The Smallest Minority on earth is the individual. Those who deny individual rights cannot claim to be defenders of minorities. - Ayn Rand
Dammit, how the hell did October sneak up on me so fast? LabRat and I were giving a pretty serious look at getting one of those IBMs, since we inherited a Rock-Ola a while back. There's no way you can get two geeks like us to resist anything as nerdy as a gun mullet, with a business machine in front, and rockin' out in the back.
It says Oct 2008 doesn't it? Not Oct 2007. At least for the IBMs. Looks like the next batch doesn't come online until January.
BY GOD YOU'RE RIGHT!!!
Thank you! Thank you! Thank you!!
I can still scrape up the money (and the forms) and get one!!!
If y'all will excuse me a few minutes, I'll be over with the pre-schoolers trying to learn the difference between a 7 and an 8 again.
...and maybe filling out the paperwork I put off. I take it this means you're not going to get rid of those magazines, Kevin? ;)
Won't your tags be due next October too? And for that matter won't there also be another gunblogger get-together?
Yes, but I have a YEAR to save up!
And I won't have to buy an audio receiver next September!
In re: IBMeraphim - have you been reading SM Stirling/David Drake Raj Whitehall series?
Only about a dozen times. Some people read Lord of the Rings annually. I read The General. Congratulations on being the first to get the reference!
Oh yes, The General needs a regular re-reading.
Note to Kevin: read ALL the numbers next time....
That section sticks in my mind for some reason...
And is it just me, or does David Drake have some kind of fixation on Belisarius? (Between the General, the Belsarius collaboration with Eric Flint (quite worth of a read if you liked the General et al) and the Slammers Story that I can't remember the name of that's a redressed Nika riot...)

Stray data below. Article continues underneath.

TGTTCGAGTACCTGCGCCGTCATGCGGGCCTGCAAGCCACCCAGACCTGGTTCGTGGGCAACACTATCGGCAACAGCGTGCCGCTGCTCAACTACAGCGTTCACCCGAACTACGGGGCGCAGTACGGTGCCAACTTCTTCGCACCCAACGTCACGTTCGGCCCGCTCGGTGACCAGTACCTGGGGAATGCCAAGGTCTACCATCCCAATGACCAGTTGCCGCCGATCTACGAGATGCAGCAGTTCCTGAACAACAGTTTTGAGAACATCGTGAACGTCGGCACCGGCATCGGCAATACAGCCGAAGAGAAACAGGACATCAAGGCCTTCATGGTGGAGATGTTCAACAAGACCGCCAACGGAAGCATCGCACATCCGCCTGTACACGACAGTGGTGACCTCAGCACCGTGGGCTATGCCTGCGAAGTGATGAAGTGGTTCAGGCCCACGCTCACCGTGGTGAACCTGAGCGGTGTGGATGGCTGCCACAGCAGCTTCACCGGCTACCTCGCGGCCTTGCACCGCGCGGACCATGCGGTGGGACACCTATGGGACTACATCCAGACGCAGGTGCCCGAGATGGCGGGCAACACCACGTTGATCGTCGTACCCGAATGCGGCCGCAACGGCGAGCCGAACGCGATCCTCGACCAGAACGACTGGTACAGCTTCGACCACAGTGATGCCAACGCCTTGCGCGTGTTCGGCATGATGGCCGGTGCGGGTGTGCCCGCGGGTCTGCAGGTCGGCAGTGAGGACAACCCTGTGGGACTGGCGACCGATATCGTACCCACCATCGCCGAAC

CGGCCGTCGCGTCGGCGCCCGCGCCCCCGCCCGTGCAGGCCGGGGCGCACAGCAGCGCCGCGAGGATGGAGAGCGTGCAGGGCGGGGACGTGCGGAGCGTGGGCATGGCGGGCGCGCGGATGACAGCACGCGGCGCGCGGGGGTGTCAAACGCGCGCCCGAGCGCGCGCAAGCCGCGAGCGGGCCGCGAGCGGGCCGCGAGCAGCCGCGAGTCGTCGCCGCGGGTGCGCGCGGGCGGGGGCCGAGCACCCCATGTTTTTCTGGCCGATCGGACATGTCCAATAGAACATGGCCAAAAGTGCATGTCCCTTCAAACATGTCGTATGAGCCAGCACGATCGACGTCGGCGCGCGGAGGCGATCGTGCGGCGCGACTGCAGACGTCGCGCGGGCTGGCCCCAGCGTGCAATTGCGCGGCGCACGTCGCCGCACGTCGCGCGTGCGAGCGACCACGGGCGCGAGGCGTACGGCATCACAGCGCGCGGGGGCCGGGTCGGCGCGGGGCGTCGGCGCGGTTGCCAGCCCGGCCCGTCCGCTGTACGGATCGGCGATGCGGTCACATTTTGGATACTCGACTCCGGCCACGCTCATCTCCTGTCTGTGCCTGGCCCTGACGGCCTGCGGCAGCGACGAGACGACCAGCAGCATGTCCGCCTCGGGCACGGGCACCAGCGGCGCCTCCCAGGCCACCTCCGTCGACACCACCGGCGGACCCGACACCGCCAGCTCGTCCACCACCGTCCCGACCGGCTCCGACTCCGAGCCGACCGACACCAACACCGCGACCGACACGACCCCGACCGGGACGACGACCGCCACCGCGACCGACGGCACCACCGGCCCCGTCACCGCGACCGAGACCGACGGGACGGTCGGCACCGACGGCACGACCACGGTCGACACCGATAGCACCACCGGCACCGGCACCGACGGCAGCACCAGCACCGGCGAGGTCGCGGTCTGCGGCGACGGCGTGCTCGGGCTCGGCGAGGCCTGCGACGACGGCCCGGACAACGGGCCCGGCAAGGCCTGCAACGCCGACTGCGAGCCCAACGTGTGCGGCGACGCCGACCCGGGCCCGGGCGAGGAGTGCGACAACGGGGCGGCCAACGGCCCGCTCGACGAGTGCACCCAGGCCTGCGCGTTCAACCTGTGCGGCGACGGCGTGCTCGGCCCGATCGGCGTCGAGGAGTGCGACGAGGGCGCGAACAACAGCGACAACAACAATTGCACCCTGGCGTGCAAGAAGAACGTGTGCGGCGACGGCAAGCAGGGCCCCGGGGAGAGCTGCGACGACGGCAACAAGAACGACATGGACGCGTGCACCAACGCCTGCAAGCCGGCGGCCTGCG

Yes he does. He's fascinated by the Romans in general, and their greatest General specifically. However, The General was written by Stirling from an outline written by Drake. I don't know how much of a collaboration the Belisarius collection actually is.
The Belisarius series is the same deal - outline by Drake, words by Flint. It's a fairly common deal these days - well-known writer does the outline, new author writes, and well-known author polishes. Both names on the cover, a new career gets a leg up, and the well-known writer gets some more royalties.
I'll admit to liking Flint for his writing, but the Belisarius series is well worth the read. If you don't mind reading an ebook, the first couple are available via Baen's Free Library (possibly all but the last 2, given Flint's role in the creation of the Library).
I like my National Postal Meter, but IBM's are cool too. So far that I've been able to gather from reading Larry Ruth's War Baby!, history of the M1 Carbine, the all-around best of the bunch were the Underwoods. They made barrels with the lowest rejection rate and shared among all the other "2nd-Wave" makers (those after Inland and Winchester), and receivers that needed the least extra work.
I read somewhere that lots of people want Winchesters because of the name and because Winchester invented the M1 Carbine, but that they're not considered one of the better M1 makers.
True or not true?
I got sidetracked with some other guns and missed the Underwoods, so my M1 buying will have to come next year.
True I think, the Winchester branding has succeeded in driving up pricing while they were only as good as most of the other carbines. Aside: IMO if Winchester had built an AR15 they could have made mad-money hand over fist and saved the lever-guns.
I like 'em but some people have a pretty low combat-opinion of carbines, and standing there at the 50-yard line rapid-firing one during our carbine match I could see the point, especially with an 8th-round FTF I had to clear. In combat I'd much rather be firing way-back from the 200-yard line with a heavier, do-more, projectile.
I got a Inland and I would LOVE to get a rockola.